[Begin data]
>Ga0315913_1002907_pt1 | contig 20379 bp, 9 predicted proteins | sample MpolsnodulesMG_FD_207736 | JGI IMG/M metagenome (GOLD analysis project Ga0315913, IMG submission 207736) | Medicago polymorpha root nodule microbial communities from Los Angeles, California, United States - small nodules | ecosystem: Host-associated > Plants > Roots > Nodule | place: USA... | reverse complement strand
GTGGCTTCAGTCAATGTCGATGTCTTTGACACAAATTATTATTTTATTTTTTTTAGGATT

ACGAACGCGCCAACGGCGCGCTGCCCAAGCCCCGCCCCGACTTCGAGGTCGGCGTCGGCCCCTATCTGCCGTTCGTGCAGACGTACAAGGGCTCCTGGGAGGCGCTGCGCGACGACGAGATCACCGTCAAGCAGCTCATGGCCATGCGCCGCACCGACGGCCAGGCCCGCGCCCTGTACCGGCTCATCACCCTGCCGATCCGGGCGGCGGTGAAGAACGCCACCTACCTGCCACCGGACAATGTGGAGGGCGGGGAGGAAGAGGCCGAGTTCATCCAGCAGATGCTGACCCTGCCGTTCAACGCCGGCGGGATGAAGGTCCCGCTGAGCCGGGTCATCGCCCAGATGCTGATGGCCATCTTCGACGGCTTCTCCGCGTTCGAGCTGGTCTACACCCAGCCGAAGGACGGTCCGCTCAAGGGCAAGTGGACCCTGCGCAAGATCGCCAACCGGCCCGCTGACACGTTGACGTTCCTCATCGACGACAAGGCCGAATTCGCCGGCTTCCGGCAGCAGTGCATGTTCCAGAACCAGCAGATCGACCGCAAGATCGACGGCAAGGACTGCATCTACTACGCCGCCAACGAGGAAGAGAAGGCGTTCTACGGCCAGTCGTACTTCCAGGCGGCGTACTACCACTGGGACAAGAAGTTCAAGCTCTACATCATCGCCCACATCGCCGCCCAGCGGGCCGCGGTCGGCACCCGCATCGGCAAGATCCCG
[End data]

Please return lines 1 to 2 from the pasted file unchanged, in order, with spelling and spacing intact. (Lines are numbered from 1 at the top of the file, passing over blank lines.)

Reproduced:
>Ga0315913_1002907_pt1 | contig 20379 bp, 9 predicted proteins | sample MpolsnodulesMG_FD_207736 | JGI IMG/M metagenome (GOLD analysis project Ga0315913, IMG submission 207736) | Medicago polymorpha root nodule microbial communities from Los Angeles, California, United States - small nodules | ecosystem: Host-associated > Plants > Roots > Nodule | place: USA... | reverse complement strand
GTGGCTTCAGTCAATGTCGATGTCTTTGACACAAATTATTATTTTATTTTTTTTAGGATT